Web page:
Some farmers are glad to provide shade for their cows, and we will accommodate the farmer’s interests in its construction.

  • http://www.leviathanenergy.com Dr. Farb

    Thank you all for your comments. Some responses to the comments:

    PV;We already included that concept in one of our patents.

    Optiwind construction is very different.

    It could also work with vertical axis–but most large turbines are horizontal so that is the major application. We have used the concepts to make our own higher-performing vertical axis small turbine.

    We did do economic analysis, and the ROI is often less than 3 years. Also, the picture shown is figurative.

    Maintenance is a major problem and this can help it.

    You can’t just build it of plywood for many reasons. One is that there are patent issues. Another is that if you are off by a small amount in the exact shape, you can decrease the power output.

    Some farmers are glad to provide shade for their cows, and we will accommodate the farmer’s interests in its construction.

  • Jim

    Why not plant a few layers of bushes/trees around the base? You could plant a dense layer of foliage and form a similarly shaped structure to direct wind into the blades…plus then there would be little land wastage – one could plant fruit trees and whatnot.

    That’s a green solution I’d say.

  • Jim

    Why not plant a few layers of bushes/trees around the base? You could plant a dense layer of foliage and form a similarly shaped structure to direct wind into the blades…plus then there would be little land wastage – one could plant fruit trees and whatnot.

    That’s a green solution I’d say.

  • Jim

    Why not plant a few layers of bushes/trees around the base? You could plant a dense layer of foliage and form a similarly shaped structure to direct wind into the blades…plus then there would be little land wastage – one could plant fruit trees and whatnot.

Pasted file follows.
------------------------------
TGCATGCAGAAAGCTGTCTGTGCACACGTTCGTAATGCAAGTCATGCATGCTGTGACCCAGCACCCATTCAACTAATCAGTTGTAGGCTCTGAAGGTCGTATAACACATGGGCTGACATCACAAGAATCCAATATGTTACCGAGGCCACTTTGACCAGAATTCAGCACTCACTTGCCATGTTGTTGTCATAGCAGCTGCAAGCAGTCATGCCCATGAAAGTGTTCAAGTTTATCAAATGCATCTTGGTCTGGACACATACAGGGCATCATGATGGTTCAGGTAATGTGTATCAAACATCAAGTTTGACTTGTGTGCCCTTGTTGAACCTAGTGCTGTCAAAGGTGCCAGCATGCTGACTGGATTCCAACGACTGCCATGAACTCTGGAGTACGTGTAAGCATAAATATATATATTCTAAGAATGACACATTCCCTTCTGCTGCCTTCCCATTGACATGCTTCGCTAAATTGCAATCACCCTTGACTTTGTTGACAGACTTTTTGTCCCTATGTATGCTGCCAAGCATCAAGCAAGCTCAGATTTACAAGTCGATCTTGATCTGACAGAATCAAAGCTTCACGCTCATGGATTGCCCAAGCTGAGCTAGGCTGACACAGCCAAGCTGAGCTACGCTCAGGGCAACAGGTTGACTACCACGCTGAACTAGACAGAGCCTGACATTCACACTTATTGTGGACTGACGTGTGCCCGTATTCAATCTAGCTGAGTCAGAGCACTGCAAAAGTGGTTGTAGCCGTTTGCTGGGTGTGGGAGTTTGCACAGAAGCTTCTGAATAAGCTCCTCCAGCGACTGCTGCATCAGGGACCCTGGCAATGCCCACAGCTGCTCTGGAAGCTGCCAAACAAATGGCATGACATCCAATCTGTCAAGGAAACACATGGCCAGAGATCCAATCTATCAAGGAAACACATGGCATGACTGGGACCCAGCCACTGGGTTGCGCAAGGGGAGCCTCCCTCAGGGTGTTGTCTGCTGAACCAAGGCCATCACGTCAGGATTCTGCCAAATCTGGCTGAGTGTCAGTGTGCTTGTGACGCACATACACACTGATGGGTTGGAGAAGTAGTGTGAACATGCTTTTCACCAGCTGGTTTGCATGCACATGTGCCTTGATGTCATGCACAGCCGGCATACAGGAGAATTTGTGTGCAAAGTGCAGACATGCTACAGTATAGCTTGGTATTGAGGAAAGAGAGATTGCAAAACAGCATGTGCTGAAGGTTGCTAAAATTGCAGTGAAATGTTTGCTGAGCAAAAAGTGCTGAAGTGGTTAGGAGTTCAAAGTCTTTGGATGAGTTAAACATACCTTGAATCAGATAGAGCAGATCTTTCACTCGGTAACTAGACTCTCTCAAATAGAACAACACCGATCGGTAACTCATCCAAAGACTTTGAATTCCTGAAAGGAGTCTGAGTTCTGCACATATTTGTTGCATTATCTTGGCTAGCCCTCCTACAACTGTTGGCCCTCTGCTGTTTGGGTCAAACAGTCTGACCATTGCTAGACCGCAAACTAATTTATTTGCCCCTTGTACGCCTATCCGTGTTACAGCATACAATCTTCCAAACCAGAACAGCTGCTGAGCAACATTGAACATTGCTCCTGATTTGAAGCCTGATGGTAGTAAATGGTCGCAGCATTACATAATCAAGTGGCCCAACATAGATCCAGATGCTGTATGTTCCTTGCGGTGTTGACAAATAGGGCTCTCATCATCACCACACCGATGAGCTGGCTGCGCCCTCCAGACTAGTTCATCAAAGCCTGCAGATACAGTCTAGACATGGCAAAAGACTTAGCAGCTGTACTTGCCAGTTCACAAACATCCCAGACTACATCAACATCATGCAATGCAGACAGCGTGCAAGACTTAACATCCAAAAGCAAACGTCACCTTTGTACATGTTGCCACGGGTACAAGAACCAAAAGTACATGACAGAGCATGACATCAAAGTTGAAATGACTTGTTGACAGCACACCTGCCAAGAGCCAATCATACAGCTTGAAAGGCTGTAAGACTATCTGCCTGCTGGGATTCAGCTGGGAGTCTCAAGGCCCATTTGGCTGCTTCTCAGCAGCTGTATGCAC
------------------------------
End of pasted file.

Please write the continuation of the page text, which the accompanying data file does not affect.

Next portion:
That’s a green solution I’d say.

  • Uncle B

    Slowly but with a steady pull, Wind Power grows! A new battery technology will absorb the highest peak outputs, a new alternator from Vancouver B.C. Canada, promises high outputs at lower wind speeds, the new Chinese Chev “Volt” knock-off plug-in, to be imported 2011 to American shores will increase “Off-Peak” demand and absorb night-time power, the new Tesla cars built in California, a sedan and a sports-car rely entirely on battery power, so the demand will meet the improvements, and we have technological marriages happening before our eyes. We may not need a huge new grid after all! Battery stations for exchangeable batteries will spring up, located nearer wind farms and shorten the grid , batteries can be transported by battery-powered trucks to battery stations nearer market demand,and only a few heavy and lossy land lines will be needed! The “American Dream” is not dying, it is morphing – into something even better!

  • Uncle B

    Slowly but with a steady pull, Wind Power grows! A new battery technology will absorb the highest peak outputs, a new alternator from Vancouver B.C. Canada, promises high outputs at lower wind speeds, the new Chinese Chev “Volt” knock-off plug-in, to be imported 2011 to American shores will increase “Off-Peak” demand and absorb night-time power, the new Tesla cars built in California, a sedan and a sports-car rely entirely on battery power, so the demand will meet the improvements, and we have technological marriages happening before our eyes. We may not need a huge new grid after all! Battery stations for exchangeable batteries will spring up, located nearer wind farms and shorten the grid , batteries can be transported by battery-powered trucks to battery stations nearer market demand,and only a few heavy and lossy land lines will be needed! The “American Dream” is not dying, it is morphing – into something even better!

  • Uncle B